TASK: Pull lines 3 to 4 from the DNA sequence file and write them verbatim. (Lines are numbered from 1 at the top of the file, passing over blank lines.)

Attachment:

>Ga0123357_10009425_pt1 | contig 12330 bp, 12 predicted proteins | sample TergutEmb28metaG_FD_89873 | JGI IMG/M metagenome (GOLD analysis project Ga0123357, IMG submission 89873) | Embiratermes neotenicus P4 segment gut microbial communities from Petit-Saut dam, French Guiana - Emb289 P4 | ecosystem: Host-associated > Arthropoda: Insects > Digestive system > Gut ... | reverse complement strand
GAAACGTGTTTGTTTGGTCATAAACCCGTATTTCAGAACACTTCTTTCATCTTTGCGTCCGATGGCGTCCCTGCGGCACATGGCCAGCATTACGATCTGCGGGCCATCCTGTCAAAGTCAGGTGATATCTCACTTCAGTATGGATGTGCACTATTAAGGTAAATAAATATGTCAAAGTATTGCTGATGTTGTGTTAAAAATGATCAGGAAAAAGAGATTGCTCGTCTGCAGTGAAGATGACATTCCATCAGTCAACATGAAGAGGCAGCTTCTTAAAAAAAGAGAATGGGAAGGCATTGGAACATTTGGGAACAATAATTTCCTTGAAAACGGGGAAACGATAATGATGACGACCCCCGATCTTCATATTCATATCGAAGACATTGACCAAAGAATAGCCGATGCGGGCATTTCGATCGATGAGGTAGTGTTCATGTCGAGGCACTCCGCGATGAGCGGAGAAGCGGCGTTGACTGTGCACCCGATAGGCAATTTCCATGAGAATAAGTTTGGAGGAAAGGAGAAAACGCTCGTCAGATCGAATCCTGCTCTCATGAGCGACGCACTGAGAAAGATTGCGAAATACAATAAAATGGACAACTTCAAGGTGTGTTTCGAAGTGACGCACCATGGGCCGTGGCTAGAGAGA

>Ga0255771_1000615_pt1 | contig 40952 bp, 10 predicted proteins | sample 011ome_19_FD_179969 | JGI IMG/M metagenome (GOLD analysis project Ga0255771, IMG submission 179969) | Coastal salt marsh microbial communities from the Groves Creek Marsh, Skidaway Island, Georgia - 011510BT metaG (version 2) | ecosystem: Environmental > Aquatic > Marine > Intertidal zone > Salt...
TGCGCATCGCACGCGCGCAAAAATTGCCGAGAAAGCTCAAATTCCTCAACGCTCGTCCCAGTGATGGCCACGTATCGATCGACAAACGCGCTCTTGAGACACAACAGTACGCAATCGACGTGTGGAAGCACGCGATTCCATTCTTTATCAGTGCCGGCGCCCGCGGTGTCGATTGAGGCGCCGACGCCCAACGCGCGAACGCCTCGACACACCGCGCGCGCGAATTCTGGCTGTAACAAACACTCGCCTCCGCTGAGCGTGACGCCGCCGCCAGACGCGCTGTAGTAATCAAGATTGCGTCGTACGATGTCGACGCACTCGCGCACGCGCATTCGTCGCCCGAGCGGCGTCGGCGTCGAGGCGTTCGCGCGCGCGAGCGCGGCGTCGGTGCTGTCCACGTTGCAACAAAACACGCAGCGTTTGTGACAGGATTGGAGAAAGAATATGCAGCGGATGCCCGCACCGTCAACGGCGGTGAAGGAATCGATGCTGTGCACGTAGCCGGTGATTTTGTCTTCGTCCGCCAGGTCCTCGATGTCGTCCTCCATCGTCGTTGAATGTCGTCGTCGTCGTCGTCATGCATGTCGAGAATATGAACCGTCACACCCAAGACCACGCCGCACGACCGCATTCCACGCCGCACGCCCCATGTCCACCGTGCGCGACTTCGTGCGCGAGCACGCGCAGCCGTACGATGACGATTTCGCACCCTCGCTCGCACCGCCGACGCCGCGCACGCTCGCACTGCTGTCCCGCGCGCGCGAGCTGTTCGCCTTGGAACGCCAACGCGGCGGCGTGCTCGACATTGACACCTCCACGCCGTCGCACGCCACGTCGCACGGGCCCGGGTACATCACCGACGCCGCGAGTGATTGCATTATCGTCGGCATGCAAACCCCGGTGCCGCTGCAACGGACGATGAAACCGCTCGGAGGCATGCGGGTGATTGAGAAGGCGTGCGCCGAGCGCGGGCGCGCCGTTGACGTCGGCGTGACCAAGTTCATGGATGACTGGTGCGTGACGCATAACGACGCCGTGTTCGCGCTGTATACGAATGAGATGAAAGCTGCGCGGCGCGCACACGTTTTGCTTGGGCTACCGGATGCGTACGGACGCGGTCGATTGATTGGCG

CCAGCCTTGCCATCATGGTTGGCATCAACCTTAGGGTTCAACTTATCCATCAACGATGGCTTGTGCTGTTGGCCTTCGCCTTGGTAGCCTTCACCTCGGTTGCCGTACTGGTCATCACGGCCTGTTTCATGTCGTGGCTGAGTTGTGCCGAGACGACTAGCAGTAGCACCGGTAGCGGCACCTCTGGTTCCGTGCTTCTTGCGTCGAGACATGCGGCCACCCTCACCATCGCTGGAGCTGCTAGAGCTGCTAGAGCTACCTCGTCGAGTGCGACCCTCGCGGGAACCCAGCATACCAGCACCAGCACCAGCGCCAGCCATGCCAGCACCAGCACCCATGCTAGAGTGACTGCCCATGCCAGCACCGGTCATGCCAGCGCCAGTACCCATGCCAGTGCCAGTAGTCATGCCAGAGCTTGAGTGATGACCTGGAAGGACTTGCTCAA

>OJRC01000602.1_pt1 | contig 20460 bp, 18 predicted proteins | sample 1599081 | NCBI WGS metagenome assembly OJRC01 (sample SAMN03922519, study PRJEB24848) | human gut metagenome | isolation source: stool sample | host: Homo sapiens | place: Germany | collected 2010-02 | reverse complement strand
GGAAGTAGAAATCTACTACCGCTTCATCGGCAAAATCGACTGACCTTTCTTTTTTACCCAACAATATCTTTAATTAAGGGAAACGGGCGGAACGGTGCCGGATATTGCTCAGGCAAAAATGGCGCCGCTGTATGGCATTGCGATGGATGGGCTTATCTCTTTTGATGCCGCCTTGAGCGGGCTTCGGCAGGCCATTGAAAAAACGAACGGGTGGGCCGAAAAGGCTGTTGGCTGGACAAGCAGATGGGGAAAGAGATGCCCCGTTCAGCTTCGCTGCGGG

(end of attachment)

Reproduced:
>Ga0255771_1000615_pt1 | contig 40952 bp, 10 predicted proteins | sample 011ome_19_FD_179969 | JGI IMG/M metagenome (GOLD analysis project Ga0255771, IMG submission 179969) | Coastal salt marsh microbial communities from the Groves Creek Marsh, Skidaway Island, Georgia - 011510BT metaG (version 2) | ecosystem: Environmental > Aquatic > Marine > Intertidal zone > Salt...
TGCGCATCGCACGCGCGCAAAAATTGCCGAGAAAGCTCAAATTCCTCAACGCTCGTCCCAGTGATGGCCACGTATCGATCGACAAACGCGCTCTTGAGACACAACAGTACGCAATCGACGTGTGGAAGCACGCGATTCCATTCTTTATCAGTGCCGGCGCCCGCGGTGTCGATTGAGGCGCCGACGCCCAACGCGCGAACGCCTCGACACACCGCGCGCGCGAATTCTGGCTGTAACAAACACTCGCCTCCGCTGAGCGTGACGCCGCCGCCAGACGCGCTGTAGTAATCAAGATTGCGTCGTACGATGTCGACGCACTCGCGCACGCGCATTCGTCGCCCGAGCGGCGTCGGCGTCGAGGCGTTCGCGCGCGCGAGCGCGGCGTCGGTGCTGTCCACGTTGCAACAAAACACGCAGCGTTTGTGACAGGATTGGAGAAAGAATATGCAGCGGATGCCCGCACCGTCAACGGCGGTGAAGGAATCGATGCTGTGCACGTAGCCGGTGATTTTGTCTTCGTCCGCCAGGTCCTCGATGTCGTCCTCCATCGTCGTTGAATGTCGTCGTCGTCGTCGTCATGCATGTCGAGAATATGAACCGTCACACCCAAGACCACGCCGCACGACCGCATTCCACGCCGCACGCCCCATGTCCACCGTGCGCGACTTCGTGCGCGAGCACGCGCAGCCGTACGATGACGATTTCGCACCCTCGCTCGCACCGCCGACGCCGCGCACGCTCGCACTGCTGTCCCGCGCGCGCGAGCTGTTCGCCTTGGAACGCCAACGCGGCGGCGTGCTCGACATTGACACCTCCACGCCGTCGCACGCCACGTCGCACGGGCCCGGGTACATCACCGACGCCGCGAGTGATTGCATTATCGTCGGCATGCAAACCCCGGTGCCGCTGCAACGGACGATGAAACCGCTCGGAGGCATGCGGGTGATTGAGAAGGCGTGCGCCGAGCGCGGGCGCGCCGTTGACGTCGGCGTGACCAAGTTCATGGATGACTGGTGCGTGACGCATAACGACGCCGTGTTCGCGCTGTATACGAATGAGATGAAAGCTGCGCGGCGCGCACACGTTTTGCTTGGGCTACCGGATGCGTACGGACGCGGTCGATTGATTGGCG